Can Making Small Deposits in Your Bank Account Really Get You in Trouble?


Picture this: You’re living life, minding your own business. Due to the way you earn a living, you regularly deposit small amounts of money in your bank account. 

One day, you learn that you’re being investigated by the federal government, suspected of violating the Bank Secrecy Act (BSA). Although it sounds far-fetched, it can happen. Here’s how. 

The Bank Secrecy Act

Congress passed the BSA in 1970 to fight money laundering in the United States. The federal government understood that once illegally earned money was mixed in with legitimately earned money, it would be difficult to tell that it was the result of criminal activity. 

The goal was to catch money launderers before they had a chance to “clean” the dirty money. In short, the BSA requires banks to report cash deposits of $10,000 or more. 

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What does that have to do with making regular, small deposits? Those who wished to launder their money quickly began to look for workarounds. One trick was to break large amounts of money down into small deposits so their banks would be less likely to report them to the IRS. The practice is called “structuring.”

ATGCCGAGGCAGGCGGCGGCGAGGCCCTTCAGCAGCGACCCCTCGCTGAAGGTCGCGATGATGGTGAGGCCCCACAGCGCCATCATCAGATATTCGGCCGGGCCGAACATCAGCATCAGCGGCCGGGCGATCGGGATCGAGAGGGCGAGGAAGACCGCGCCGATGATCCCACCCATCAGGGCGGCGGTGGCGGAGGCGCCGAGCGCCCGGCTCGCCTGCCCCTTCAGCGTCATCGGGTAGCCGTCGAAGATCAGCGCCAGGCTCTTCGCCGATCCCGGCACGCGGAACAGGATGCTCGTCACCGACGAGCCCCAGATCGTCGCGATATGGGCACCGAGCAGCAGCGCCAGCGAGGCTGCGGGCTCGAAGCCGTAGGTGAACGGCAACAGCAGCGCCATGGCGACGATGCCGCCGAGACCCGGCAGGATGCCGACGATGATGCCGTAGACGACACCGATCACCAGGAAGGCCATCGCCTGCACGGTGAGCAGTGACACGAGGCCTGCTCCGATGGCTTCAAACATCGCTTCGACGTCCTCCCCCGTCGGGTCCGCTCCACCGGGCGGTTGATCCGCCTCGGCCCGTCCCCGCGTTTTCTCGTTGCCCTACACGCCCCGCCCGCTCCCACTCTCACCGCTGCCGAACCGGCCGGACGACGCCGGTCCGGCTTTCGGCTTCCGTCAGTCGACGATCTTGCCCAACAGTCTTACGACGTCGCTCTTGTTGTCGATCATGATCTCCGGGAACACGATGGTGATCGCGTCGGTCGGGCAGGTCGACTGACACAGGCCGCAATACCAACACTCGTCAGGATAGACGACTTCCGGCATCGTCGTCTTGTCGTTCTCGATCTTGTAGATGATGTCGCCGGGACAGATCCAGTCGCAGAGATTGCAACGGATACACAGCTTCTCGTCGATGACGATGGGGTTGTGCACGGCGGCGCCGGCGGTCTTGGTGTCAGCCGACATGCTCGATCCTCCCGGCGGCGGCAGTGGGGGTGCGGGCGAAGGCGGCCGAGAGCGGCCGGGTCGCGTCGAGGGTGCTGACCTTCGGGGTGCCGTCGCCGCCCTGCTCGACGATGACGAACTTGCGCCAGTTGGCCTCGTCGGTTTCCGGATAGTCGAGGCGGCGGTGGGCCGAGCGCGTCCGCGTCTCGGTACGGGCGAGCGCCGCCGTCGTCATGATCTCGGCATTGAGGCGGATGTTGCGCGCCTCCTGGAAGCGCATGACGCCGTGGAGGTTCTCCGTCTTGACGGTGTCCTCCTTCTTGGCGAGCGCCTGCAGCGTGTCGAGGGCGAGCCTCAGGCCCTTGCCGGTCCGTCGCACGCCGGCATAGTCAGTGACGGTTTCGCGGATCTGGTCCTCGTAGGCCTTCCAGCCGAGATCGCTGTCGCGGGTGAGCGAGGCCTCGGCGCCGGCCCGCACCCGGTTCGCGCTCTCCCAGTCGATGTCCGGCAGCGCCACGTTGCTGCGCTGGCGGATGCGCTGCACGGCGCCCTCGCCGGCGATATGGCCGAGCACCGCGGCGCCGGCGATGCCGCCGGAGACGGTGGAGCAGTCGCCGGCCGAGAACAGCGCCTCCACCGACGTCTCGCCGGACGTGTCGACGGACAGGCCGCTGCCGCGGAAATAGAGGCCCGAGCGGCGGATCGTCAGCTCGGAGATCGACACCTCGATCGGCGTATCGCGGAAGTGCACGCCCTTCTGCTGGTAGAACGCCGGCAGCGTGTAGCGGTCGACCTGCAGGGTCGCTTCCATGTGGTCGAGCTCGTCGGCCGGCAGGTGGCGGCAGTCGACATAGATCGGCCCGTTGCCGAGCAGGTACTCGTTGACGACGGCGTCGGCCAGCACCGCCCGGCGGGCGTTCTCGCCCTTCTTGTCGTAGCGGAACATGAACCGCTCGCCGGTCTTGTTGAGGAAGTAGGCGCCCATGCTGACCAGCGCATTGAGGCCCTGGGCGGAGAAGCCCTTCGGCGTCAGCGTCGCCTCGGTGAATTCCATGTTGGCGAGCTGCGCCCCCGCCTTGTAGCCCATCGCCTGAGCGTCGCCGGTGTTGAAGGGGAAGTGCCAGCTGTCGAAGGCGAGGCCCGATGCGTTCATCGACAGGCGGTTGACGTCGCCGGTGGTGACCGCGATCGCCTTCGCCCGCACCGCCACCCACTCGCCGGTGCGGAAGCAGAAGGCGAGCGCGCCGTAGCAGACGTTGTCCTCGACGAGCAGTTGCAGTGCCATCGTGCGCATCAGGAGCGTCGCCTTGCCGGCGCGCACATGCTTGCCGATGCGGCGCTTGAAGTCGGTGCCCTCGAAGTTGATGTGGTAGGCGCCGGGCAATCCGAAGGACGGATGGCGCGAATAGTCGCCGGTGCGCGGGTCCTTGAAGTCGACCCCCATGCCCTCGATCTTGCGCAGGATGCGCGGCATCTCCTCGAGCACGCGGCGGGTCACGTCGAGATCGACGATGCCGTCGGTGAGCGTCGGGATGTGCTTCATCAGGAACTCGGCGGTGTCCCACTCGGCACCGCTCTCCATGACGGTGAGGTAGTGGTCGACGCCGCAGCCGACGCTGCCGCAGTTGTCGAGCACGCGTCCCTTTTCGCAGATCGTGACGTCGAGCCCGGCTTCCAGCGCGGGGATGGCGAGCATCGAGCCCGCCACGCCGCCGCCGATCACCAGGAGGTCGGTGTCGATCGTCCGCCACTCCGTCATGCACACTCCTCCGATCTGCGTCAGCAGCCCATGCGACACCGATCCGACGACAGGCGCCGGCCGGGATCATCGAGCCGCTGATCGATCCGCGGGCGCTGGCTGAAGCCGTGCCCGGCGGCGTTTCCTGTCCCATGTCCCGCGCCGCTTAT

It did not take long for banks to catch on. Soon, financial institutions began to track deposit patterns. Let’s say a person deposited $2,000 one day, $5,000 a day later, and $3,500 a few days later. Those deposits would be enough to raise a security flag and lead the bank to send a Currency Transaction Report to the IRS. 

Why your deposits may raise a red flag

It’s fair to assume that few people review their recent bank transactions to determine the total deposits. After all, most of us are less interested in deposit amounts and more interested in the total we have available to spend or save. 

It’s possible that people with absolutely nothing to hide happen to make small deposits in amounts that add up to the mandatory reporting amount of $10,000. Or, their frequent deposits may simply catch a bank employee’s attention, which can lead to a Currency Transaction Report. 

No, as long as you’re not making small deposits to circumvent the law. Structuring is considered a criminal offense. While all Currency Transaction Reports are investigated, few lead to catching actual criminals.

As long as you haven’t created multiple checking accounts and spread small amounts of money around or pulled an equally suspicious banking trick, you’re unlikely to find yourself in legal trouble. Most people who are reported for suspected BSA activity never know they were reported. 

The pressure is on banks

Failure to report suspicious activity can land a bank in serious trouble, including criminal proceedings, costly fines, damaged reputation, and even permanent business closure. Banks work hard to avoid such harsh punishments, which helps explain why reports are filed. 

As a regular, hard-working person, feel free to continue making small deposits in your checking or savings account. As long as you’re not breaking the law, there is nothing to worry about. 

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